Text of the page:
Thursday, November 01, 2012

Lien stripping in bankruptcy



As we have discussed in prior e-mails, based on the depressed market for real estate in New York City and the surrounding areas, many co-ops, condos and houses are "underwater." As we have discussed, "underwater" means that the value of the property is less than the amount of the mortgages and tax liens that encumber the property. Let's start with an example to illustrate the point:

Three years ago an individual bought a house for $750,000. The first mortgage on the house is $650,000 and there is a second mortgage on the house for $50,000. A recent appraisal valued the house at $600,000. Since the appraised value of the house ($600,000) is less than the amount of the mortgages that encumber the house ($650,000 + $50,000=$700,000), the house is "underwater" and the second mortgage is totally unsecured. What can a client do under this fact pattern?

In bankruptcy, if the home owner files for Chapter 13 bankruptcy, then they may avoid the second mortgage for $50,000 pursuant to §1322(b)(2) of the Bankruptcy Code. This result is allowed by the Second Circuit in Pond v. Farm Specialist Realty (In re Pond), 252 F. 3d 122 (2001). When the second mortgage of $50,000 is voided, it is no longer deemed to be a second mortgage against the house; but it is in fact an unsecured claim, and must be treated as such in a Chapter 13 Plan. In order to obtain this result, the homeowner or homeowners must file for Chapter 13 bankruptcy. They must have the property appraised to determine its value and then they must commence an adversary proceeding (litigation in the Bankruptcy Court) pursuant to Rule 7001(2) of the Federal Rules of Bankruptcy Procedure to determine the value of the property and the mortgage and to have the mortgage voided.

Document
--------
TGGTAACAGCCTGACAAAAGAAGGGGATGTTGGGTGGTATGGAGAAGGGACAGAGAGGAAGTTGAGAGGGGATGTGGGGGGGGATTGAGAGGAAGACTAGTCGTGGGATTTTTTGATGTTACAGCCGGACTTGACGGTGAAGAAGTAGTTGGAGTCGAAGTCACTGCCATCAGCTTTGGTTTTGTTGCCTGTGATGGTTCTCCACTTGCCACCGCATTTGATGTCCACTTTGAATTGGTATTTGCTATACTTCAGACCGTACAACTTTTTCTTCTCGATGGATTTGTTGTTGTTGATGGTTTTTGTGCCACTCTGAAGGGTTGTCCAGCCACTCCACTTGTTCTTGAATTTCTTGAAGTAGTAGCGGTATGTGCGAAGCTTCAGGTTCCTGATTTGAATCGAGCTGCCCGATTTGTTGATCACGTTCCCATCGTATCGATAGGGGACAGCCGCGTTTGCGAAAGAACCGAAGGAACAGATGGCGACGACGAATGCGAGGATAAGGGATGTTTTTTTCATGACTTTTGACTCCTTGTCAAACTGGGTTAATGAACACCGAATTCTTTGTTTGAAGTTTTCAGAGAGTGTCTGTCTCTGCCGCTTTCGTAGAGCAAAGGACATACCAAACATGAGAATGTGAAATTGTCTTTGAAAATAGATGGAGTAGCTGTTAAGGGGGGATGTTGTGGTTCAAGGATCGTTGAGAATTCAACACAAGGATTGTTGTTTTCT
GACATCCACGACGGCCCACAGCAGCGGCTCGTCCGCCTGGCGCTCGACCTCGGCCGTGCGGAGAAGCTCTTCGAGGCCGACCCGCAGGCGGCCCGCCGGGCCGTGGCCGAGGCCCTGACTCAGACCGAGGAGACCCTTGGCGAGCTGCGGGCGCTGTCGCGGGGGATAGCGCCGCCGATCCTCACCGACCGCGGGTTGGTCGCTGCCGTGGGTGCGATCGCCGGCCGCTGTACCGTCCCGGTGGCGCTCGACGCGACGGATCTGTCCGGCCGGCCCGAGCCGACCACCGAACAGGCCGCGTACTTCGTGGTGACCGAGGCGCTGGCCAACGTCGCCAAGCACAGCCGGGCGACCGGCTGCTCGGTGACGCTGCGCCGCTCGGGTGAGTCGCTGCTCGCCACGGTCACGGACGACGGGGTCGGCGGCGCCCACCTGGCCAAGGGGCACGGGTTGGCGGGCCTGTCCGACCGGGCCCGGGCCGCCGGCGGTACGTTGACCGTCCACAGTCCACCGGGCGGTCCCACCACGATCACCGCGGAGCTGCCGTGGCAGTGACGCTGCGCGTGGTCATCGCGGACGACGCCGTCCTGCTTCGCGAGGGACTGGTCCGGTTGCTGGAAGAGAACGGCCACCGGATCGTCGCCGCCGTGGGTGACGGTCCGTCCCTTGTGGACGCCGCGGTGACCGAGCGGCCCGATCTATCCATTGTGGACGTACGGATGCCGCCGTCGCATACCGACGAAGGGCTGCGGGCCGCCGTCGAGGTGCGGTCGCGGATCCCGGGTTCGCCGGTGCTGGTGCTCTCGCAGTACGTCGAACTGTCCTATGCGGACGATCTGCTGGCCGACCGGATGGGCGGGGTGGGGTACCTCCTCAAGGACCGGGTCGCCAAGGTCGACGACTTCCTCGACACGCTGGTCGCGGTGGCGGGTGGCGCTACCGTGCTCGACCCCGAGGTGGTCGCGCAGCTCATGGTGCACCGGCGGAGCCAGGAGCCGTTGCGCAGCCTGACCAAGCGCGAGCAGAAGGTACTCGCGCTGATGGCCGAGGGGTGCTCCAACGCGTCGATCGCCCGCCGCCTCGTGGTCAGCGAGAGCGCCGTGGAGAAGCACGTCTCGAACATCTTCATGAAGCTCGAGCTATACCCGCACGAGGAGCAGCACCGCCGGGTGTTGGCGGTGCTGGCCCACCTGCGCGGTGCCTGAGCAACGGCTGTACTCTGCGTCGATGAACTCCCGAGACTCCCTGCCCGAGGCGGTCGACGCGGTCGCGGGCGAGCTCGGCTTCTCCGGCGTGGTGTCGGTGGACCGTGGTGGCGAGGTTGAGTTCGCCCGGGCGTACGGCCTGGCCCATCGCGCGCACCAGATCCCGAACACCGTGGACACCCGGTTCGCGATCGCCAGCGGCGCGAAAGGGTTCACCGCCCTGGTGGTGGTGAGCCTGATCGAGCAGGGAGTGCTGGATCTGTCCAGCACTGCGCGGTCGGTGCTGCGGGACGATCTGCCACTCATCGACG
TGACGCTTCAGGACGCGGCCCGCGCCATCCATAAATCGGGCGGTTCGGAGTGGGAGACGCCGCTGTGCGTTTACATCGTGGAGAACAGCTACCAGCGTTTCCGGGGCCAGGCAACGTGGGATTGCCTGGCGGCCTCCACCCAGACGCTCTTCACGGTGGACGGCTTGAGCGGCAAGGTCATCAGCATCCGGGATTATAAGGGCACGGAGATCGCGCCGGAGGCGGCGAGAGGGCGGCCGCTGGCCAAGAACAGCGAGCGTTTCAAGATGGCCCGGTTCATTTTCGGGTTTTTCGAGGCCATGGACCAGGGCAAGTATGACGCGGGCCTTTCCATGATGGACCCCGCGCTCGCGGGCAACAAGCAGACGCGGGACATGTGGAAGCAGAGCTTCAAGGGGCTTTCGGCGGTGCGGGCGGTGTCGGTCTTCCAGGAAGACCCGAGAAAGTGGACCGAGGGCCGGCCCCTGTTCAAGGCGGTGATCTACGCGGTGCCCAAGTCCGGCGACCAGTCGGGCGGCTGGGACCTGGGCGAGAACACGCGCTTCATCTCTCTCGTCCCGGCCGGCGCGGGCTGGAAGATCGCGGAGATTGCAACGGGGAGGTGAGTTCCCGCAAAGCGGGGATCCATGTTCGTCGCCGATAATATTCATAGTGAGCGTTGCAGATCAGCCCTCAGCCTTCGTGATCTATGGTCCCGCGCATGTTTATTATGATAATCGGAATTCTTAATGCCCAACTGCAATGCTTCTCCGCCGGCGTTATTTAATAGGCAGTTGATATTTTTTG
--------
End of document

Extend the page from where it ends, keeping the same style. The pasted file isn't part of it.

The next issue is whether a homeowner can accomplish this result in a Chapter 7 bankruptcy, which results in a "fresh start" and the liquidation of debts. Interestingly, in the Eastern District of New York (which is Brooklyn, Queens, Long Island and Staten Island), there is a split among the bankruptcy judges as to whether a Chapter 7 debtor can strip off a second mortgage in a property that is underwater. Judge Eisenberg has ruled in two cases ( In re Lavelle, 2009 WL 4043089 (Bankr. E.D.N.Y. 2009) and Smoot v. Wachovia Mortgage (In re Smoot), 465 B.R. 730 (Bankr. E.D.N.Y. 2011)) that a Chapter 7 debtor can strip off an unsecured second mortgage. Judge Grossman in Pomilio v. MERS (In re Pomilio), 425 B.R. 11 (Bankr. E.D.N.Y. 2010) has rules that the strip off of a second mortgage is not allowed in Chapter 7 bankruptcy cases.

Accordingly, owners of property that is "underwater" should consider a bankruptcy filing to void their second mortgage if they desire to retain the property in the bankruptcy. Any individuals or clients that have questions regarding the strip off of mortgages in bankruptcy should contact Jim Shenwick.

No comments: